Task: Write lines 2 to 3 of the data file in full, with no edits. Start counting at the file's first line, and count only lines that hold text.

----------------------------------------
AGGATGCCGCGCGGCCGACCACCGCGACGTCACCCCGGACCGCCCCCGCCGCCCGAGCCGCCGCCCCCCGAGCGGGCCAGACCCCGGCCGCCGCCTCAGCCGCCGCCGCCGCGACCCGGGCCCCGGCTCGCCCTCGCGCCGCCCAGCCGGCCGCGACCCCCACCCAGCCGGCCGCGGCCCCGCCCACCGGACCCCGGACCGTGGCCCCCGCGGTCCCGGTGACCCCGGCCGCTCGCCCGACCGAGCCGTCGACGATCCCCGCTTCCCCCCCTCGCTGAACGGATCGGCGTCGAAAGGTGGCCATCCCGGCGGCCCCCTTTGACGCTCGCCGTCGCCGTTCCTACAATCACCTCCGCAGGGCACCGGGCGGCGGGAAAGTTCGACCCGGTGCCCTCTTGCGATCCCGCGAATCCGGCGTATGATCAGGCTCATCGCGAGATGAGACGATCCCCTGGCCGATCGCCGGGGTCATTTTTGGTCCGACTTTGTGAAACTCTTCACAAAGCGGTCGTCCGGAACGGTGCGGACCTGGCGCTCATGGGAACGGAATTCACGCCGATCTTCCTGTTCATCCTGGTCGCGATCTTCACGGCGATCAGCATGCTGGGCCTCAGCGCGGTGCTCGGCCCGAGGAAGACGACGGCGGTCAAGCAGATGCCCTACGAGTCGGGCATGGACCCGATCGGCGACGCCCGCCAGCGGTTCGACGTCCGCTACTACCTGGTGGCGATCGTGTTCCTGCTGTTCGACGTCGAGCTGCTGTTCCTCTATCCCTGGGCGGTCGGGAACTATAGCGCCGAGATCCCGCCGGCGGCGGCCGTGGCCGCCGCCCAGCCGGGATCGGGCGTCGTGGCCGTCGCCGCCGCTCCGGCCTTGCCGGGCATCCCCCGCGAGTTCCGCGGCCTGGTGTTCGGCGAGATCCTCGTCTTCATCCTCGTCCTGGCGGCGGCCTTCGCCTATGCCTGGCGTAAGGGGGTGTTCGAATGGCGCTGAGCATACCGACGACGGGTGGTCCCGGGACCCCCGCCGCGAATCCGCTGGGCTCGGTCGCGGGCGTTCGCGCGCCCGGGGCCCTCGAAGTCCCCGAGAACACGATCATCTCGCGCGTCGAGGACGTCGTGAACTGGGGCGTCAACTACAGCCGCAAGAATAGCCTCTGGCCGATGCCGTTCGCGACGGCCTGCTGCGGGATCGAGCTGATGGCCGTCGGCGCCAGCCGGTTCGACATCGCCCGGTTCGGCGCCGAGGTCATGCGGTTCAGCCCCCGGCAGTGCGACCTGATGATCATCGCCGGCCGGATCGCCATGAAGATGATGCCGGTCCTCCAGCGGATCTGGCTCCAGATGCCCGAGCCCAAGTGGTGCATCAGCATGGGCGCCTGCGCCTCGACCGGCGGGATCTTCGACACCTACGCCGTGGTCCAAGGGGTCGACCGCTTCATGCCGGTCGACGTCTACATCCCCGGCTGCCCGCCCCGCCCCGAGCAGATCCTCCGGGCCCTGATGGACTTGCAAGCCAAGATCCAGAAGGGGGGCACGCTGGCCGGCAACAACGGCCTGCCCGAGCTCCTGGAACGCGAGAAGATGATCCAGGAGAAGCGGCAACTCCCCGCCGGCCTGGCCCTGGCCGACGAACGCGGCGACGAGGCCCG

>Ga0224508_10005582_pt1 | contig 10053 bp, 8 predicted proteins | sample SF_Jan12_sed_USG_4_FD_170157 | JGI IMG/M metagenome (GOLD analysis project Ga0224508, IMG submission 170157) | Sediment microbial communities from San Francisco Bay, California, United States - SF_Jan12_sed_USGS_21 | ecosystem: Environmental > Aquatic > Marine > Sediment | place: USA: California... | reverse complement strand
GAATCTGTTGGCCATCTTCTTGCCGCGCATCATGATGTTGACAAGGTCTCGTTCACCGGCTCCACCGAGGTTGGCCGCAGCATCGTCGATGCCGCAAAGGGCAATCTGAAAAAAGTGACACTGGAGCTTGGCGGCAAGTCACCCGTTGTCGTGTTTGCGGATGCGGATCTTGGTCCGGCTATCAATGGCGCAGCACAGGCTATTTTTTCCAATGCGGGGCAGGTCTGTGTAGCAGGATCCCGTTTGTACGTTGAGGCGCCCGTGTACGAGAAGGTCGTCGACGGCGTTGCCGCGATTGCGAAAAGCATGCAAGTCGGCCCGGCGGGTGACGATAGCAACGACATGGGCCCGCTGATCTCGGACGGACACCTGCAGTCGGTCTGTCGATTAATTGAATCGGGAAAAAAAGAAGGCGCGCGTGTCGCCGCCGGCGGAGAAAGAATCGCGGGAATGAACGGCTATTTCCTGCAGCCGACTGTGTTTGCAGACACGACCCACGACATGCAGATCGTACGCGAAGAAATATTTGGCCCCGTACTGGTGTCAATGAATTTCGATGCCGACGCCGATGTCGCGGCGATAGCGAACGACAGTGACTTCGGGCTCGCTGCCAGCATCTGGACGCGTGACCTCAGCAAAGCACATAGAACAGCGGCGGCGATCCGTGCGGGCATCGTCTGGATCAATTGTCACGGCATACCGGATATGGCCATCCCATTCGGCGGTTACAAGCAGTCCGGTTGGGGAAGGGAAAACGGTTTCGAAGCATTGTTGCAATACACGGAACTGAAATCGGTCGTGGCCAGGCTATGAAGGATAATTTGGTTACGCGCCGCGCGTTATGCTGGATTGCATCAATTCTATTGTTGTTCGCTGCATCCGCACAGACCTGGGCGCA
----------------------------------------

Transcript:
>Ga0224508_10005582_pt1 | contig 10053 bp, 8 predicted proteins | sample SF_Jan12_sed_USG_4_FD_170157 | JGI IMG/M metagenome (GOLD analysis project Ga0224508, IMG submission 170157) | Sediment microbial communities from San Francisco Bay, California, United States - SF_Jan12_sed_USGS_21 | ecosystem: Environmental > Aquatic > Marine > Sediment | place: USA: California... | reverse complement strand
GAATCTGTTGGCCATCTTCTTGCCGCGCATCATGATGTTGACAAGGTCTCGTTCACCGGCTCCACCGAGGTTGGCCGCAGCATCGTCGATGCCGCAAAGGGCAATCTGAAAAAAGTGACACTGGAGCTTGGCGGCAAGTCACCCGTTGTCGTGTTTGCGGATGCGGATCTTGGTCCGGCTATCAATGGCGCAGCACAGGCTATTTTTTCCAATGCGGGGCAGGTCTGTGTAGCAGGATCCCGTTTGTACGTTGAGGCGCCCGTGTACGAGAAGGTCGTCGACGGCGTTGCCGCGATTGCGAAAAGCATGCAAGTCGGCCCGGCGGGTGACGATAGCAACGACATGGGCCCGCTGATCTCGGACGGACACCTGCAGTCGGTCTGTCGATTAATTGAATCGGGAAAAAAAGAAGGCGCGCGTGTCGCCGCCGGCGGAGAAAGAATCGCGGGAATGAACGGCTATTTCCTGCAGCCGACTGTGTTTGCAGACACGACCCACGACATGCAGATCGTACGCGAAGAAATATTTGGCCCCGTACTGGTGTCAATGAATTTCGATGCCGACGCCGATGTCGCGGCGATAGCGAACGACAGTGACTTCGGGCTCGCTGCCAGCATCTGGACGCGTGACCTCAGCAAAGCACATAGAACAGCGGCGGCGATCCGTGCGGGCATCGTCTGGATCAATTGTCACGGCATACCGGATATGGCCATCCCATTCGGCGGTTACAAGCAGTCCGGTTGGGGAAGGGAAAACGGTTTCGAAGCATTGTTGCAATACACGGAACTGAAATCGGTCGTGGCCAGGCTATGAAGGATAATTTGGTTACGCGCCGCGCGTTATGCTGGATTGCATCAATTCTATTGTTGTTCGCTGCATCCGCACAGACCTGGGCGCA